Despite the case's grim outcome for Ulbricht, his defense team seemed throughout the trial to be laying the grounds for an appeal. His lead attorney Joshua Dratel called for a mistrial no less than five times, and was rejected by the judge each time. Dratel's protests began with pre-trial motions to preclude a large portion of the prosecution's evidence based on what he described as an illegal, warrantless hack of the Silk Road's Icelandic server by FBI investigators seeking to locate the computer despite its use of the Tor anonymity software. As the trial began, Dratel butted heads with the prosecution and judge again on the issue of cross-examining a Department of Homeland Security witness on the agency's alternative suspects in the case, including bitcoin mogul and Mt. Gox CEO Mark Karpeles. And in the last days of the trial, Dratel strongly objected again to a decision by the judge to disallow two of the defense's expert witnesses based on a lack of qualifications.

Why Greenberg think the feds may have won a battle in a largely fruitless war against online drug sales:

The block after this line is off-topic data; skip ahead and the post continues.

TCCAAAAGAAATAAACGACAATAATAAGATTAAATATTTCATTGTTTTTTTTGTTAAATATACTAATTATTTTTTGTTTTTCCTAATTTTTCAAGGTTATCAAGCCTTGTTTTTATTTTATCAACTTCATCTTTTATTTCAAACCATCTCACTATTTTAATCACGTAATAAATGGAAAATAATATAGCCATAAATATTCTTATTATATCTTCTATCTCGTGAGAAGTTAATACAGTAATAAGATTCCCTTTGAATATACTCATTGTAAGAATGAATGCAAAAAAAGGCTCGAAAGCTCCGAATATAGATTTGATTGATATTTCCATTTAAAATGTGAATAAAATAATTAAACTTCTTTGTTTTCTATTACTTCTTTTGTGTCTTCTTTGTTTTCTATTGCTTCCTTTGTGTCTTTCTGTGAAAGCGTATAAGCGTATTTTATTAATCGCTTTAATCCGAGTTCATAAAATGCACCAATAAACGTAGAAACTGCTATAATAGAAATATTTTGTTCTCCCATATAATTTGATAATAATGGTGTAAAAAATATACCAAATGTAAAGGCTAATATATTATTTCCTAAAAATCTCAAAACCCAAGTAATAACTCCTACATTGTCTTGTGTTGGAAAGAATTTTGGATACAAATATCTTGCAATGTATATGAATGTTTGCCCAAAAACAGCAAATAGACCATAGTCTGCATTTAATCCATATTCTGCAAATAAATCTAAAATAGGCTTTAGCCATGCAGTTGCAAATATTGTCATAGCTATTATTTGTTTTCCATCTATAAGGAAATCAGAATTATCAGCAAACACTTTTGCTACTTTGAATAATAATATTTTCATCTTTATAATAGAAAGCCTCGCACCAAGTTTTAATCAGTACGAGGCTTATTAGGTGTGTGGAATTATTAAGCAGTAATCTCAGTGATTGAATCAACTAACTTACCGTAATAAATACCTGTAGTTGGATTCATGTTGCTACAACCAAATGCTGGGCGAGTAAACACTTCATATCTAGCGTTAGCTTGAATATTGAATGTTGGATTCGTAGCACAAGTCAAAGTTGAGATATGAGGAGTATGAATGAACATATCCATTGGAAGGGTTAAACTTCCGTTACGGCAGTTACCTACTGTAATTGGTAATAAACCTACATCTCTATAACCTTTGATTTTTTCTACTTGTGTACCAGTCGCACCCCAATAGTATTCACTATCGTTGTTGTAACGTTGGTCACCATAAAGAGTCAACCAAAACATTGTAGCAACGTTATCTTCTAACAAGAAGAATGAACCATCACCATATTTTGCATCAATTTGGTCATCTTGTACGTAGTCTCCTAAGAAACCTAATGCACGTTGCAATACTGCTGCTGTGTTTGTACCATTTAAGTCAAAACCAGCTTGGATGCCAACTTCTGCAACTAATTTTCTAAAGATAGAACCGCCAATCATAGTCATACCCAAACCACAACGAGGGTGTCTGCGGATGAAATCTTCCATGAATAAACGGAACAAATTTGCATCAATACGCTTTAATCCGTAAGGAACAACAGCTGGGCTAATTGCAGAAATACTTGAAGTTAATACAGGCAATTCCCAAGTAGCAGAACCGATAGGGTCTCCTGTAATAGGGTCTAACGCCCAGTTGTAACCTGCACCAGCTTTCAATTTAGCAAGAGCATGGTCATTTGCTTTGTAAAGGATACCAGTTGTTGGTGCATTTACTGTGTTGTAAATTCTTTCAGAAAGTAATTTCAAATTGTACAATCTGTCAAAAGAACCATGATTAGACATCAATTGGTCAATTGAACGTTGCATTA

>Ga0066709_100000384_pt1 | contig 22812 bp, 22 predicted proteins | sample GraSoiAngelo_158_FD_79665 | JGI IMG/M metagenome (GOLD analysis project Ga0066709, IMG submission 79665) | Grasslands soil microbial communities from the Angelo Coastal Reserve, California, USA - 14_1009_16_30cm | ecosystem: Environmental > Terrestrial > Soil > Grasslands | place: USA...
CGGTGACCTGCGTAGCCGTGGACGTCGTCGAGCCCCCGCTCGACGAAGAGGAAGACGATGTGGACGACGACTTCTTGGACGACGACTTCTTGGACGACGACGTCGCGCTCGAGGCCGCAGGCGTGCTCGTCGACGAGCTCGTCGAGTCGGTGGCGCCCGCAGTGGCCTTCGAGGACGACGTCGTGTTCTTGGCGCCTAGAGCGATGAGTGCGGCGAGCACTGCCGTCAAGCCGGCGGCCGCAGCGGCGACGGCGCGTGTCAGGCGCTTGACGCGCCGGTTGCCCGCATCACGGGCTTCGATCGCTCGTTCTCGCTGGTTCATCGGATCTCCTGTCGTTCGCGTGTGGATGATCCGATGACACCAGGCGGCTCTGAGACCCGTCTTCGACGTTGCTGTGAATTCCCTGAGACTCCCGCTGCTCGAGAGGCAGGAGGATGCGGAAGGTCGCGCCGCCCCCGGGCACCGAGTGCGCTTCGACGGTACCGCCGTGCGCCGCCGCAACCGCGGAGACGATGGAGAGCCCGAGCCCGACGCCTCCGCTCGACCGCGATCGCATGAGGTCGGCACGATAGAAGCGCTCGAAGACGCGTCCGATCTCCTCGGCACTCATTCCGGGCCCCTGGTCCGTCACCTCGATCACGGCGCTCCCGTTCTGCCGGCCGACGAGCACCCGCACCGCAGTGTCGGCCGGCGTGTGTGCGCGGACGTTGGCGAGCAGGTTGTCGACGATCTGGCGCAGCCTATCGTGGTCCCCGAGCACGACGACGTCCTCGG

If the feds do find the administrators of the next generation of dark web drug sites, as they found Ulbricht, don't expect those online drug lords to let their unencrypted laptops be snatched in a public library, or to have kept assiduous journals of their criminal conspiracies. The Dread Pirate Roberts' successors have no doubt been watching his trial unfold and learning from his mistakes. And the next guilty verdict may not be so easy.

My blogging about the trial here, here, here, and here.

My December print feature on the rise and fall of Silk Road, the Ulbricht prosecution, and its possible dark implications for the future of anonymity and free markets on the web.

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  1. Posted twice. The squirrels strike a Reason writer!

    1. And now it’s fixed. No more double tap nut punch.

  2. Government: “This is what you get for not giving us the vig, kid.”

  3. And like the top comment at Wired says:

    The judge’s refusal to at least create a fair trial is an embarrassment, and just exposes the governments true agenda. You could tell that the defense realized quickly that they weren’t going to get a fair shot, because they stopped fighting the injustices. I mean what judge in their right mind, lets the prosecution read a chat log about a murder for hire when the defendant isn’t even being tried for that in this case? Yet claims that an official interview with DPR was only heresay and was inadmissible?

    1. The other kick in the nuts is that if nearly anyone here was on the jury, there would have been a mistrial.